For the past year, I have been doing research with some of my colleagues on productivity strategies. A group of us formed a PLC, and we are continuing our work this year. One of our primary goals in this PLC is to think about not only what we are doing to boost personal productivity but, very importantly, the message we are sending students and how we are helping them manage work and stay organized. Research very clearly shows how unproductive it is to be on 24/7, how distracting our notifications are, and the cost of always responding to messages immediately.
The most consistent message that we’ve gathered in our research about productivity is that checking email constantly is costing us big time. Now, I am on my email all the time – from the time I wake up to the time I go to sleep. Between every task, I check my inbox again. I like to respond to people right away. I like a clean inbox. I like to go to sleep having taken action on everything in my inbox (that means replying, archiving, or deferring to another day).
So I am trying an experiment this week. Which I am super nervous about. But also very excited to try.
One Week Challenge: October 10 – October 17
My goal: to check email 5 times a day, at set times.
My setup: I will be using Boomerang’s Pause feature to automatically schedule when I can check for new email.
Handling Emergencies: With the support of my principal and other key colleagues, I have told all the teachers I work with in my technology coordinator role about my challenge. I have asked them to help me in the following way — if they have a question requiring a timely response, I asked that they email me using ASAP in the subject line (example: ASAP – Haiku help). In my Boomerang Pause setup, I was able to choose ‘delivery exceptions’ which will be delivered despite my paused inbox status. So emails including the words ASAP or urgent will be immediately delivered. As well, I used the ‘from address:’ exception field to ensure that emails from my principal or assistant principals will come through immediately.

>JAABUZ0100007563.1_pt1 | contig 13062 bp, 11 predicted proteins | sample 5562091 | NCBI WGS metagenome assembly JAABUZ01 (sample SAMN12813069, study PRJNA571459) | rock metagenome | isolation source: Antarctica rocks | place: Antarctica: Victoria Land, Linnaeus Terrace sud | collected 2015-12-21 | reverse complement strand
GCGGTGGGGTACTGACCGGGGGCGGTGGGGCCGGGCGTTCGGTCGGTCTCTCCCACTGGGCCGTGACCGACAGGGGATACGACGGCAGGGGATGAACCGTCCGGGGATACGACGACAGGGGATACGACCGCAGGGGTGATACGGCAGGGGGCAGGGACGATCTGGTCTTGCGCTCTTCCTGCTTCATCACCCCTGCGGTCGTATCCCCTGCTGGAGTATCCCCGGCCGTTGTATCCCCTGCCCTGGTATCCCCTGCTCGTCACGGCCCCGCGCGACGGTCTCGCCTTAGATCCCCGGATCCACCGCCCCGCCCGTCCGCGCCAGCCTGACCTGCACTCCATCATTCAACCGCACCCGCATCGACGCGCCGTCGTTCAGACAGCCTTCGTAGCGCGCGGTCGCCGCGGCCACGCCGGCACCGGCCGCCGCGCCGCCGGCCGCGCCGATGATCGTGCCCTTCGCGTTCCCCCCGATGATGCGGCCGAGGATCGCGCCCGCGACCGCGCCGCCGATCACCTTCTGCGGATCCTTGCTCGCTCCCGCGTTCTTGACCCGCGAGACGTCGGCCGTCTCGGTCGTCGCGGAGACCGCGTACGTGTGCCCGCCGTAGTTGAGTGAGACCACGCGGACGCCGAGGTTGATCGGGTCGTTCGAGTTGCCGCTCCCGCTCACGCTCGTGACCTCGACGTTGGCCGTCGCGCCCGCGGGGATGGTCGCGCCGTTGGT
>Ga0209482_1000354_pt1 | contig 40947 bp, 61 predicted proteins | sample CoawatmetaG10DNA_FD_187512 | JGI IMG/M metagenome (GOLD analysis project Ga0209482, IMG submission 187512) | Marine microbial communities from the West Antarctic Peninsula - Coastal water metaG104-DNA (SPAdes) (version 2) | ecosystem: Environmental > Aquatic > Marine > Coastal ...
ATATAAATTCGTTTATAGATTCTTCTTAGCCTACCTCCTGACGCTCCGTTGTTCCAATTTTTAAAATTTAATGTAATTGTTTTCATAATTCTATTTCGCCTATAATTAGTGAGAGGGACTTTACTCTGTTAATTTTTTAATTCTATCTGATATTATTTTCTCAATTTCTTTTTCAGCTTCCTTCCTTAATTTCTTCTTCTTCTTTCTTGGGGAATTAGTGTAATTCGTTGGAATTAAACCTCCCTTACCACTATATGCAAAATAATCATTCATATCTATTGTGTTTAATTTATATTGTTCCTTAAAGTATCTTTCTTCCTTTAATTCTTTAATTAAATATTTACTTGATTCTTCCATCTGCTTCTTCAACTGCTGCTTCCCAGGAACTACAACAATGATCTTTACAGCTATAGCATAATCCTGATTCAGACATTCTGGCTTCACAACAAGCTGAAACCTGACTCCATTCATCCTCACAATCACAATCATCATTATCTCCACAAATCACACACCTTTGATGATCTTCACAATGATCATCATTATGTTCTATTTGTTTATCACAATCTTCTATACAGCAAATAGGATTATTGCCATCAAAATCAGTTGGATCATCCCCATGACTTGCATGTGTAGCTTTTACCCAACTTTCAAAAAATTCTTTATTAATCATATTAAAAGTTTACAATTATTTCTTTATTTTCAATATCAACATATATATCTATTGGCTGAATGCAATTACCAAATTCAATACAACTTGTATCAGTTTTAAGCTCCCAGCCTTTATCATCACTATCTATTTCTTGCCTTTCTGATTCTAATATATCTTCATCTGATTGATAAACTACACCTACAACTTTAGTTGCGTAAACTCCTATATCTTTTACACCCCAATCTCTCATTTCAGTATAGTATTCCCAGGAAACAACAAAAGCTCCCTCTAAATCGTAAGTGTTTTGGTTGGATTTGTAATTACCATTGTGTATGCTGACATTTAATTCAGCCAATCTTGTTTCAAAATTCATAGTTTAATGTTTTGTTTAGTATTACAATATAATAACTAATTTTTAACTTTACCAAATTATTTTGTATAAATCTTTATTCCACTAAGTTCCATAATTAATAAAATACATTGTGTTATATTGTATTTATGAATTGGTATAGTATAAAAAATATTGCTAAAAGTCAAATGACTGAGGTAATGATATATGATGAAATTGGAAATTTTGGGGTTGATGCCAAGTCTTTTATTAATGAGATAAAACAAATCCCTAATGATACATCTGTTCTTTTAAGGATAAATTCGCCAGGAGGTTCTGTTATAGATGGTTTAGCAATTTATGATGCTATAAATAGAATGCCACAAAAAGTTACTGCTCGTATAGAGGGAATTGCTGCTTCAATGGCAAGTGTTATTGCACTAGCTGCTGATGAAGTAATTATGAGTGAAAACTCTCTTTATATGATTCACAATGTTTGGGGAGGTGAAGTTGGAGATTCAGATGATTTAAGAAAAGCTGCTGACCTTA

In a future post, I’ll talk about how I maintain my Inbox Zero. I’ve been using this method for years now, and it works well for me. I definitely rely on some apps to accomplish this, which I can also touch on later. I will also talk about how I’ve created Gmail filters to better manage the flow of emails that come in on a daily basis.
Some of the research:
- A study by the Danwood Group found that it takes an average of 64 seconds to recover from an email interruption (regardless of the email’s importance) and return to work at the same work rate as before the interruption.
- The average person spends 28% of the workweek reading and responding to email
- The McKinsey Global Institute found that an average employee spends 13 hours a week reading and responding to email. That’s by far the most time-consuming work activity at 28% of our work time.
- This equates to 650 hours a year spent on completely reactive, low-value work.
- A team of researchers at UC Irvine found that limiting email access dramatically reduces stress levels.
- A University of London experiment found we lose as many as 10 IQ points when we allow our work to be interrupted by distractions like emails and text messages.
- Switching off an “Always on” Culture, Leslie Perlow